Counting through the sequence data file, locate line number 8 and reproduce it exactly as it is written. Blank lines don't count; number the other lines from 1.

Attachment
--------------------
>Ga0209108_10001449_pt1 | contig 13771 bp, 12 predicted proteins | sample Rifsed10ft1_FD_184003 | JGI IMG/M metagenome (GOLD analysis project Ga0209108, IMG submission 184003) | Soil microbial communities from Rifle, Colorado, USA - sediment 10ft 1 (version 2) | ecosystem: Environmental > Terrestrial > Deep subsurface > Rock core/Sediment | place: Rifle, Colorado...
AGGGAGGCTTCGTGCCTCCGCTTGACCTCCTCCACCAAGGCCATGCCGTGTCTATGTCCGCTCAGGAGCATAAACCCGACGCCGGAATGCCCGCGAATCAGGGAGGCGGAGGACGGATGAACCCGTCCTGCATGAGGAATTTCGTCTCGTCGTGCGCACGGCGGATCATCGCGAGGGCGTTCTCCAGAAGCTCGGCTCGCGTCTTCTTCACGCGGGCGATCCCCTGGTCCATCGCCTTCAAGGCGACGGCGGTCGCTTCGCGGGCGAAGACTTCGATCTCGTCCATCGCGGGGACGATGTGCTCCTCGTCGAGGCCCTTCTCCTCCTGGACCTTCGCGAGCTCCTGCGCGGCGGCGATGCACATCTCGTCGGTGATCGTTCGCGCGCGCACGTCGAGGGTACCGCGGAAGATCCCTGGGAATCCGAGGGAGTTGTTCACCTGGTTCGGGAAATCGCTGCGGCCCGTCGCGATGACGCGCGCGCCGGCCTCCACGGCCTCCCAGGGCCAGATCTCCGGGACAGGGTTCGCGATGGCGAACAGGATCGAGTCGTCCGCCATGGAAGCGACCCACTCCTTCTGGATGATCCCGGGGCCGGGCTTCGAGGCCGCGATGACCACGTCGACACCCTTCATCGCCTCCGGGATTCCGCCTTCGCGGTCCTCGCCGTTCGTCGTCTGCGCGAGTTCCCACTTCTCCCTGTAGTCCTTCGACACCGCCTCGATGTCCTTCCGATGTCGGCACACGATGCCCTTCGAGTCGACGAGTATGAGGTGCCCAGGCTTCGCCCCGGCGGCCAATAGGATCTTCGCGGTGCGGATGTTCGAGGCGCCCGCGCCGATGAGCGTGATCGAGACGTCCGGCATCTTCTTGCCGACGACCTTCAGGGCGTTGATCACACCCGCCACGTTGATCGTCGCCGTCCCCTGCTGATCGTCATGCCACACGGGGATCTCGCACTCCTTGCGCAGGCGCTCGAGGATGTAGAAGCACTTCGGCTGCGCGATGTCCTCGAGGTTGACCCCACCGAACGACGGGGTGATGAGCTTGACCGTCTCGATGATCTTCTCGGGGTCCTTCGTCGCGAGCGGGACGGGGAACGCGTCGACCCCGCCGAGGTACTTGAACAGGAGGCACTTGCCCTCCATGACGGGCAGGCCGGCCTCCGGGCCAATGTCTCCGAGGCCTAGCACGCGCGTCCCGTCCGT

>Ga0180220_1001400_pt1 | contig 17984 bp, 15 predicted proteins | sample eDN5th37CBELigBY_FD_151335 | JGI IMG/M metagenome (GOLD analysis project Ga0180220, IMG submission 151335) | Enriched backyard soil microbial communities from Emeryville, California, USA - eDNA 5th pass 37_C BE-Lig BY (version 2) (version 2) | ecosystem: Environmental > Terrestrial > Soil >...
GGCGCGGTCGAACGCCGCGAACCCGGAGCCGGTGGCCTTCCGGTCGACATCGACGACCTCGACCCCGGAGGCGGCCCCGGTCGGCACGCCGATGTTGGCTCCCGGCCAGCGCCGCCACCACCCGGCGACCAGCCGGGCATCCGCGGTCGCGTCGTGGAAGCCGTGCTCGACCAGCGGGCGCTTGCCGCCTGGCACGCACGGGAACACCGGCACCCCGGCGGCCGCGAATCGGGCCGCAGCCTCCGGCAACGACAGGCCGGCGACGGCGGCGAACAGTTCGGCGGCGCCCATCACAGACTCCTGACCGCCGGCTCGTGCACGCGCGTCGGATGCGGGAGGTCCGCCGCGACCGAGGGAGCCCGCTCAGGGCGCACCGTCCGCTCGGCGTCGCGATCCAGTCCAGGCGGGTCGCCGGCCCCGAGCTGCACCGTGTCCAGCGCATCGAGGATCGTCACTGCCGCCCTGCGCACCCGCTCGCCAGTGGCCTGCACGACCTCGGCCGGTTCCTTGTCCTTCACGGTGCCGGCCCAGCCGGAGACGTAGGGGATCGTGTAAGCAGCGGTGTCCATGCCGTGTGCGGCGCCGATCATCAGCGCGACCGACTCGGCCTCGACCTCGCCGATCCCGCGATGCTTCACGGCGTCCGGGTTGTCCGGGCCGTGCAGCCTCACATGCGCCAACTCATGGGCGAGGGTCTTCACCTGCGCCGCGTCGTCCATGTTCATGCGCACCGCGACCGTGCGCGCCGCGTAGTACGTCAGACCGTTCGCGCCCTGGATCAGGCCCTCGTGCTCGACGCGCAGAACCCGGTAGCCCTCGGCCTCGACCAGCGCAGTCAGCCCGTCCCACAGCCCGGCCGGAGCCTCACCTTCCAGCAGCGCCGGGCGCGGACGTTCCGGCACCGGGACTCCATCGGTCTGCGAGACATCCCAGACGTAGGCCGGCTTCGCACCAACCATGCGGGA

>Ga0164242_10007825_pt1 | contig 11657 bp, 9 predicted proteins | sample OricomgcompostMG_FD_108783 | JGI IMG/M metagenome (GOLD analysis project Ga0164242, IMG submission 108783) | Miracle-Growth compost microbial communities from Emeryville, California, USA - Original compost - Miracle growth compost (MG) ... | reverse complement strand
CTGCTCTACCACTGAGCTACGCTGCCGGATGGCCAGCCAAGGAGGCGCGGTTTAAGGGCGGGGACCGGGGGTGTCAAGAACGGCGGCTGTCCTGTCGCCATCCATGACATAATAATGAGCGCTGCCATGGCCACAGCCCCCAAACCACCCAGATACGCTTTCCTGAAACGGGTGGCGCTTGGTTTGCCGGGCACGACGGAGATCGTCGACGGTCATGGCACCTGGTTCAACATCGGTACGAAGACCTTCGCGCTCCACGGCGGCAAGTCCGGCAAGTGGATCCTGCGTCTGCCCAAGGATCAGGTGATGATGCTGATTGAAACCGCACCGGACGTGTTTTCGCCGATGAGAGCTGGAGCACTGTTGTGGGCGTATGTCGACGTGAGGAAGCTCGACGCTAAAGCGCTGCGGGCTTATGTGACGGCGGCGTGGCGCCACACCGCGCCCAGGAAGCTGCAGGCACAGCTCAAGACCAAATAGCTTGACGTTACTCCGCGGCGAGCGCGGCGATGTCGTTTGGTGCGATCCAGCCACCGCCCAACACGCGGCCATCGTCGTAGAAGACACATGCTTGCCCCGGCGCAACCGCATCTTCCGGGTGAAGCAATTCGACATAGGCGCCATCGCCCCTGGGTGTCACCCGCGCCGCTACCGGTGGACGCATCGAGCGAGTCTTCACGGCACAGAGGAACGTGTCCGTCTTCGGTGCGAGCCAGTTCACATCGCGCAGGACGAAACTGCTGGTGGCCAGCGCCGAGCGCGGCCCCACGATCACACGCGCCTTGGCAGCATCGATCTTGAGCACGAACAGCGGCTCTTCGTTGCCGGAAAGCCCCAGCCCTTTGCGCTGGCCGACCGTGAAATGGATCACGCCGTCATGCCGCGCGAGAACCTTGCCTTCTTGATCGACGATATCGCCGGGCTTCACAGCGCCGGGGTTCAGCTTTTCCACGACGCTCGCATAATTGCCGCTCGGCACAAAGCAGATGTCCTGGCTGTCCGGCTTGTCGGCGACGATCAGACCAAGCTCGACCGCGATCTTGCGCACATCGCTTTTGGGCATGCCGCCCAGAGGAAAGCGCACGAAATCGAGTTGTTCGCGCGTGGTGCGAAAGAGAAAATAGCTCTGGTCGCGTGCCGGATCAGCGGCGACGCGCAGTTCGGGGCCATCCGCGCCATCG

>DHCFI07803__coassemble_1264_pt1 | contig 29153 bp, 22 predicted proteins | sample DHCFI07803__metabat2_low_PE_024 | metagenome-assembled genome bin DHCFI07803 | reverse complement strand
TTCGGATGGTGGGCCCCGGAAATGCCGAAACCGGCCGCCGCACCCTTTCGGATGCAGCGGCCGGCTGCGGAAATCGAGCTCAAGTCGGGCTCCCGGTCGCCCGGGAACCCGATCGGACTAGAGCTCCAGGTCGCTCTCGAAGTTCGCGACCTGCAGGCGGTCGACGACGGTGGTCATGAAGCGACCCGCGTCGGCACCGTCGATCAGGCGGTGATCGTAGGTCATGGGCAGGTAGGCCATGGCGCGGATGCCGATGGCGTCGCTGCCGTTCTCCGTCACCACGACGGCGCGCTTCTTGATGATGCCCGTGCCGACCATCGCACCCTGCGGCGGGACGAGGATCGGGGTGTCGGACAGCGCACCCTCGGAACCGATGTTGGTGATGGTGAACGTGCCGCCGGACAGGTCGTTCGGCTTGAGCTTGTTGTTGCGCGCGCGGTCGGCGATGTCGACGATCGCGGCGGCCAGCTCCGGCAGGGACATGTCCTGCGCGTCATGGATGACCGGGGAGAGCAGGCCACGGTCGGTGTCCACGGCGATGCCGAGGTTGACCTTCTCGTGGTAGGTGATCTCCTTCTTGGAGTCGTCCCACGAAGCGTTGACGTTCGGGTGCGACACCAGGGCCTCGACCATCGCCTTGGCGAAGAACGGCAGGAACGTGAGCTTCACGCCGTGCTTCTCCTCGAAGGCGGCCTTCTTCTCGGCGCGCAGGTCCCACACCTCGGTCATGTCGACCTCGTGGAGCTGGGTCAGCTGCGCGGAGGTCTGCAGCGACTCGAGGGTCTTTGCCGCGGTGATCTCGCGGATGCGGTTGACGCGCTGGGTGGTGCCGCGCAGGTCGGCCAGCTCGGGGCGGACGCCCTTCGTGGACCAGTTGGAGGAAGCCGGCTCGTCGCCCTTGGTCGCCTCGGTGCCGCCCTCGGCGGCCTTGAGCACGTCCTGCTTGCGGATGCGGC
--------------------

TTCGGATGGTGGGCCCCGGAAATGCCGAAACCGGCCGCCGCACCCTTTCGGATGCAGCGGCCGGCTGCGGAAATCGAGCTCAAGTCGGGCTCCCGGTCGCCCGGGAACCCGATCGGACTAGAGCTCCAGGTCGCTCTCGAAGTTCGCGACCTGCAGGCGGTCGACGACGGTGGTCATGAAGCGACCCGCGTCGGCACCGTCGATCAGGCGGTGATCGTAGGTCATGGGCAGGTAGGCCATGGCGCGGATGCCGATGGCGTCGCTGCCGTTCTCCGTCACCACGACGGCGCGCTTCTTGATGATGCCCGTGCCGACCATCGCACCCTGCGGCGGGACGAGGATCGGGGTGTCGGACAGCGCACCCTCGGAACCGATGTTGGTGATGGTGAACGTGCCGCCGGACAGGTCGTTCGGCTTGAGCTTGTTGTTGCGCGCGCGGTCGGCGATGTCGACGATCGCGGCGGCCAGCTCCGGCAGGGACATGTCCTGCGCGTCATGGATGACCGGGGAGAGCAGGCCACGGTCGGTGTCCACGGCGATGCCGAGGTTGACCTTCTCGTGGTAGGTGATCTCCTTCTTGGAGTCGTCCCACGAAGCGTTGACGTTCGGGTGCGACACCAGGGCCTCGACCATCGCCTTGGCGAAGAACGGCAGGAACGTGAGCTTCACGCCGTGCTTCTCCTCGAAGGCGGCCTTCTTCTCGGCGCGCAGGTCCCACACCTCGGTCATGTCGACCTCGTGGAGCTGGGTCAGCTGCGCGGAGGTCTGCAGCGACTCGAGGGTCTTTGCCGCGGTGATCTCGCGGATGCGGTTGACGCGCTGGGTGGTGCCGCGCAGGTCGGCCAGCTCGGGGCGGACGCCCTTCGTGGACCAGTTGGAGGAAGCCGGCTCGTCGCCCTTGGTCGCCTCGGTGCCGCCCTCGGCGGCCTTGAGCACGTCCTGCTTGCGGATGCGGC